Electronics giant Sony has been avoiding the netbook market, once describing the popularity of low-powered, low-cost, teeny form-factor notebooks as a "race to the bottom" that it just wasn’t interested in running. While Apple may still be avoiding the netbook market, however, Sony has officially thrown in the towel with its new Vaio W netbook…and while the specs put it right in line with most other netbooks on the market, Sony did roll in one feature that sets it apart: a 10.1-inch screen with a native 1,366 by 768-pixel resolution.
"The W Series lets you quickly look something up online whether searching for a recipe in the kitchen or relaxing on your recliner—there’s no need to trudge upstairs to your office," said Vaio business group VP Mike Abary, in a statement. "And it’s sturdy enough for the kids to use, making it perfect for every member of the family."
The Vaio W will be available in three colors: berry pink, sugar white, and cocoa brown. Under the hood, the Vaio W is akin to most other netbooks on the market, sporting a 1.66 GHz Intel Atom N280 processor, 1 GB of RAM, a 160 GB hard drive, and Windows XP. The Vaio W can also read SD and Memory Stick Duo media and sports 2 USB 2.0 ports, Webcam, and VGA output; users can connect to networks using 100Base-T Ethernet or 802.11b/g/n Wi-Fi wireless networking. The Vaio W also come with Bluetooth 2.1+EDR connectivity, along with headphone and microphone jacks. The mercury-free 10.1-inch LCD display offers the aforementioned 1,366 by 768-pixel resolution, which is very generous for a netbook (where screens typically measure 1,-24 by 600 pixels) and might be enough screen real estate to do use productivity applications meaningfully.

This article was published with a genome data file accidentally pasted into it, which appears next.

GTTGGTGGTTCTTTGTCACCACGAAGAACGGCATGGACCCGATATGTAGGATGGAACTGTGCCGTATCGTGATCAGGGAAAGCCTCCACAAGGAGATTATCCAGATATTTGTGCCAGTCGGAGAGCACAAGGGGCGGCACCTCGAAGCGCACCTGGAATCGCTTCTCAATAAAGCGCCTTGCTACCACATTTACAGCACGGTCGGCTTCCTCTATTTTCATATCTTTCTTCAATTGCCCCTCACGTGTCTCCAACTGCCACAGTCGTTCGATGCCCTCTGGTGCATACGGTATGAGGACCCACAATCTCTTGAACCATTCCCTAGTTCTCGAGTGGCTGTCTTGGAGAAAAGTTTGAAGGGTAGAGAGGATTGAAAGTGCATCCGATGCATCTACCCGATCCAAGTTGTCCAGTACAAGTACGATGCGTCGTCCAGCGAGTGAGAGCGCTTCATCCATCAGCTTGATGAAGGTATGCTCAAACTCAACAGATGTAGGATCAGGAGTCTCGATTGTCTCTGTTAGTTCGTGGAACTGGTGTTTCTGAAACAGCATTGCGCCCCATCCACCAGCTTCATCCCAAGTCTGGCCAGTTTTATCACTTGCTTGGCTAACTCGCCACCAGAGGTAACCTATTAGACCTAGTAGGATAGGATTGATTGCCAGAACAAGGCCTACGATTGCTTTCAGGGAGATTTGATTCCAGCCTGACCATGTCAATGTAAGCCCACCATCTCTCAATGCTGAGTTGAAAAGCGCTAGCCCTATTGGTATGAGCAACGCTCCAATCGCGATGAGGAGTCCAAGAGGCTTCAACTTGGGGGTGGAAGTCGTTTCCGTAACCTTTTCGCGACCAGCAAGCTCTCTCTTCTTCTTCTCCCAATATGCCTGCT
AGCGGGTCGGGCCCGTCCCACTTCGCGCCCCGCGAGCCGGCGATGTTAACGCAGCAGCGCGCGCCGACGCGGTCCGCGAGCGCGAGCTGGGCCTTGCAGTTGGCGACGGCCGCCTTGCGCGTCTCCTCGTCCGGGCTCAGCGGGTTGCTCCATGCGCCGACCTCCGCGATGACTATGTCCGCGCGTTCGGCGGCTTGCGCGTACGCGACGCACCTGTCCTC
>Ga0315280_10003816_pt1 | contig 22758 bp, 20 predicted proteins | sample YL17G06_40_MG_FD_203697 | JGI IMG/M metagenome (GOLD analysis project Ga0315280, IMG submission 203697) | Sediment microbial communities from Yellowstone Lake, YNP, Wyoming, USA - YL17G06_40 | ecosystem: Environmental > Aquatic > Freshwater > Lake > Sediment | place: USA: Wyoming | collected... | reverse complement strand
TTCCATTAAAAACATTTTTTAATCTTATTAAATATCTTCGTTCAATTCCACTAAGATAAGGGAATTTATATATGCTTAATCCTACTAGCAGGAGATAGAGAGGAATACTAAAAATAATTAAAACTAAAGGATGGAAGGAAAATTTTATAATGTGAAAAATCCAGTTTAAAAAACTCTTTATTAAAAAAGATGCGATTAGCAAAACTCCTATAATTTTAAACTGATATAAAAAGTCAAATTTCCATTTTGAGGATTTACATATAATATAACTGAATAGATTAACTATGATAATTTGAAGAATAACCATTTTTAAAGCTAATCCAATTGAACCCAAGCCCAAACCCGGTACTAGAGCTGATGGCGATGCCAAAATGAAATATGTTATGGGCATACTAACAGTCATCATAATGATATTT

Sony plans to offer the Vaio W for about $500; pre-orders are available today. The machines should be available mid-August.